"Fiscal and social pressures go hand-in-hand with prosperity," O'Neill said.
Scott Rotruck, vice president of corporate development and state government relations at Chesapeake Energy Corporation, served as the lunchtime speaker. Among the topics he discussed were landowner rights and the emergence of natural gas as a preferred energy source.
"The U.S. is one of the few countries where we own the mineral rights on our property," Rotruck said.
He said natural gas was once thought to be precious and scarce, but things have changed in the last five years because of the shale gas industry. He said now U.S. energy companies are talking about exporting more of its abundance of natural gas to other countries for profit.
Earl Gohl, federal co-chair of the Appalachian Regional Commission, closed the meeting with his capstone speech. He said there were three themes for the day: Appalachia is in the first chapter of this new shale gas phenomenon, Appalachia needs to do its business the right way by protecting the environment, and community engagement is important to the future growth of the shale gas industry in the region.
"Markets are not always kind to Appalachia and we know we will have great days and bad days," Gohl said. "We need to limit and manage our bad days. When this chapter of Ohio's economy closes out, we need to have built the foundation and future. We're looking forward to lifting all the communities up for a stronger and more vibrant economy for our kids and grandkids and their kids and grandkids."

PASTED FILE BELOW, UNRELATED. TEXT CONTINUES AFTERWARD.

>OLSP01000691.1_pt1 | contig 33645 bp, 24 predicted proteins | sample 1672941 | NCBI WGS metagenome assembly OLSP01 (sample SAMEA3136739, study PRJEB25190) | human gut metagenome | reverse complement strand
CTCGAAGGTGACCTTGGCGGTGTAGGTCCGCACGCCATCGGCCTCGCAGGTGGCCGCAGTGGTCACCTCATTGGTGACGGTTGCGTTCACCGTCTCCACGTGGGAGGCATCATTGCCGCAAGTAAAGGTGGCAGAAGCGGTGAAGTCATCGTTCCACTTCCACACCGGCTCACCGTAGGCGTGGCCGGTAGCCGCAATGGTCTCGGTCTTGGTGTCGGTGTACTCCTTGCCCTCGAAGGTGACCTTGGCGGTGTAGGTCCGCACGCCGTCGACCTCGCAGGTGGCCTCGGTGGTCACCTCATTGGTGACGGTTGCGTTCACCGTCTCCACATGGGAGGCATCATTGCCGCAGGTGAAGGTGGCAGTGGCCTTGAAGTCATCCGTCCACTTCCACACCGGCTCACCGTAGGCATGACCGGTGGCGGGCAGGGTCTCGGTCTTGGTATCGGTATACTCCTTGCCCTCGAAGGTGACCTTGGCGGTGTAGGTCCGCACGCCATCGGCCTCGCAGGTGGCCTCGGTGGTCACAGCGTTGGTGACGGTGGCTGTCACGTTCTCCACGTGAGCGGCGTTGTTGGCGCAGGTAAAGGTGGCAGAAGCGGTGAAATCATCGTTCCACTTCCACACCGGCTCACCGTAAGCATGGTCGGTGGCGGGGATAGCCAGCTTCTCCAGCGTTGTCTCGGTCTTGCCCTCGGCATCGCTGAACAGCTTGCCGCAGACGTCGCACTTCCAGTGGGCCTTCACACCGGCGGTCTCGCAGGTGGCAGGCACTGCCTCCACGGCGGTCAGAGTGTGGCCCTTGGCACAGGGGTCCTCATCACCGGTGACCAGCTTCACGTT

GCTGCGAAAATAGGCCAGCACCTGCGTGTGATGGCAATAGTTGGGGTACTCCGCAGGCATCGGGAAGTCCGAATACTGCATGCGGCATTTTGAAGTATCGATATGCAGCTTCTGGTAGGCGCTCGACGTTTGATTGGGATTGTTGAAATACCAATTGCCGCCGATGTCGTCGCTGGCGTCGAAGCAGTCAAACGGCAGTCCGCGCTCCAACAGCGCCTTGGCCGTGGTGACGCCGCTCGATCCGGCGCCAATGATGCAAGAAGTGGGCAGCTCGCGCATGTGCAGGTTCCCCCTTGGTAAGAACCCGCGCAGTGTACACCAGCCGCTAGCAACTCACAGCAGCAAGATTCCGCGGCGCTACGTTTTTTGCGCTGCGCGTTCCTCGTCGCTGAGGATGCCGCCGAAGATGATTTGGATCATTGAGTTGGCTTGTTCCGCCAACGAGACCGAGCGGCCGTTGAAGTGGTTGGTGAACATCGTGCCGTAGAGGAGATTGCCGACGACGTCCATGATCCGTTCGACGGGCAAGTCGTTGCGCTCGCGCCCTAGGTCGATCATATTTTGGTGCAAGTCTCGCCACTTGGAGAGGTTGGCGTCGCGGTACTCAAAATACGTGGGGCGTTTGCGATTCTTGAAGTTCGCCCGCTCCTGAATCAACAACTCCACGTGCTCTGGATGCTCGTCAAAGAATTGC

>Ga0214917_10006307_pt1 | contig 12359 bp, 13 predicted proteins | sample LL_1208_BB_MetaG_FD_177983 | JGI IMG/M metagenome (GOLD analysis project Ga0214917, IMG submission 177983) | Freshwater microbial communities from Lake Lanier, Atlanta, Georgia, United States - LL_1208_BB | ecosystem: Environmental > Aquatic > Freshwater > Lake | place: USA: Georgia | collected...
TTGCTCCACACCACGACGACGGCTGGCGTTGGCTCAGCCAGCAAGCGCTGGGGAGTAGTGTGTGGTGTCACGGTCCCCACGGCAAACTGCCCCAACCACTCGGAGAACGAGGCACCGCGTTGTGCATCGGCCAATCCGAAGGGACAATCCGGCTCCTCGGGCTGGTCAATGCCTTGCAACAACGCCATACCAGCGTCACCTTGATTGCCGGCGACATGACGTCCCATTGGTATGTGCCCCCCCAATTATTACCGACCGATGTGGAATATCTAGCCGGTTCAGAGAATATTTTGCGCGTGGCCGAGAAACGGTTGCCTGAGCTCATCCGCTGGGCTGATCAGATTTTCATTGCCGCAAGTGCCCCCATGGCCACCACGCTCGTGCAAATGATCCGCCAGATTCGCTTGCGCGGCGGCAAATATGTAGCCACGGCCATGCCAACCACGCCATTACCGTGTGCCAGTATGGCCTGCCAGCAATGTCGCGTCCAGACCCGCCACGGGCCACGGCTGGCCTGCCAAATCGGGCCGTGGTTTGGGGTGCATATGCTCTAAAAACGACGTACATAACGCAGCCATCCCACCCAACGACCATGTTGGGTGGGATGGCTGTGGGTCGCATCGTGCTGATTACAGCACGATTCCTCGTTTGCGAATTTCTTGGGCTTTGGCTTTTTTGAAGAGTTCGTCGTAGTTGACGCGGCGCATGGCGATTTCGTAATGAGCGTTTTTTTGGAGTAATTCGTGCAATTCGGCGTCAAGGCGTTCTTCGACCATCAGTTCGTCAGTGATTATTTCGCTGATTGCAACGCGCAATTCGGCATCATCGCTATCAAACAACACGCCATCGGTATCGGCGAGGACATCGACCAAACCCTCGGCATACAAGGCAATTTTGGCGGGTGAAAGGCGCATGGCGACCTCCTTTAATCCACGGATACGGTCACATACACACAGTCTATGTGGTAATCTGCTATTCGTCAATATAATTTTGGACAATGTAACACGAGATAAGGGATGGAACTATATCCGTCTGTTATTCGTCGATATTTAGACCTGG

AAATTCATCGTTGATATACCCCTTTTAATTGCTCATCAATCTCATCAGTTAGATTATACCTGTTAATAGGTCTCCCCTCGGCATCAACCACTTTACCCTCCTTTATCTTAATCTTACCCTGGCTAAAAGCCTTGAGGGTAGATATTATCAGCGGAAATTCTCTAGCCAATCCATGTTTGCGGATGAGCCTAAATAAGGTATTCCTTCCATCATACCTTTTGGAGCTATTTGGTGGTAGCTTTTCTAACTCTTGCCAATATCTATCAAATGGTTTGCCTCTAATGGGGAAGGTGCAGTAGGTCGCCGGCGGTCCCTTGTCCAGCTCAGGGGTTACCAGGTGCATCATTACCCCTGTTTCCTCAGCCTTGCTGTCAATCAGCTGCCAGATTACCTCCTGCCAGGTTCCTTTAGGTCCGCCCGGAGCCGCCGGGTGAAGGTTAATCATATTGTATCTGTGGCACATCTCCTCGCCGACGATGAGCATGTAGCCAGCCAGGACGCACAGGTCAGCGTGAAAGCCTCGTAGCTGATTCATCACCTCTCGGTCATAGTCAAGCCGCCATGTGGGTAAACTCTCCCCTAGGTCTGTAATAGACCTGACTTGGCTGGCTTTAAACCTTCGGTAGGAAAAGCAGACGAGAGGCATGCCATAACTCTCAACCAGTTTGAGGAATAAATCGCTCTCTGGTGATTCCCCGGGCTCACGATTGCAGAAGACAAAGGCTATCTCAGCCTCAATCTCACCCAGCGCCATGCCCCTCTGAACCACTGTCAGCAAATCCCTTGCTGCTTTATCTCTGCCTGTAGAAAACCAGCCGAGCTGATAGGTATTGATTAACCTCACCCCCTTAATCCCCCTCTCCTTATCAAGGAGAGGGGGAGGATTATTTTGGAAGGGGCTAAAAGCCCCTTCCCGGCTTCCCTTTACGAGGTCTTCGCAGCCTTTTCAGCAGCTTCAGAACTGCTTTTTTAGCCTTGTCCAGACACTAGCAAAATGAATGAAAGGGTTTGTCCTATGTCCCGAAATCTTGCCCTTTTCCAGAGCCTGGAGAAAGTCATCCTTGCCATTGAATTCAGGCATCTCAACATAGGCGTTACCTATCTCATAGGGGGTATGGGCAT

Gohl said it's time to solve the economic and technical issues surrounding the shale gas industry and we must do it early in the process.
"Today we laid out those challenges and issues, so you have to ask yourself, what will you bring back to the conference next year as accomplishments," Gohl said.
After the conference, John Glazer, one of the organizers of the conference and director of TechGROWTH Ohio, said the conference accomplished its goal of "bringing diverse people together from the community who face the problems, make the decisions and juggle with the plan and provide them with the opportunity to step back, reflect and get a lot of data and perspective."
With that goal in mind, Glazer said the conference was successful.
"There is a lot to learn and shame on us if we're not prepared because there are a lot of lessons out there," Glazer said. "We can say that we are still in the early stages and preparing and planning is what was called for today. Often today we would hear all the positive things going on now, but we need positive things going on later. The question for each and every one of them is, is it sustainable? We have to create life after shale."
Ohio University has served as an EDA University Center for 17 years, providing direct assistance to businesses and entrepreneurs located throughout Appalachia Ohio. In addition the EDA University Center works closely with local economic development agencies to offer educational opportunities, such as the State of the Region Conference.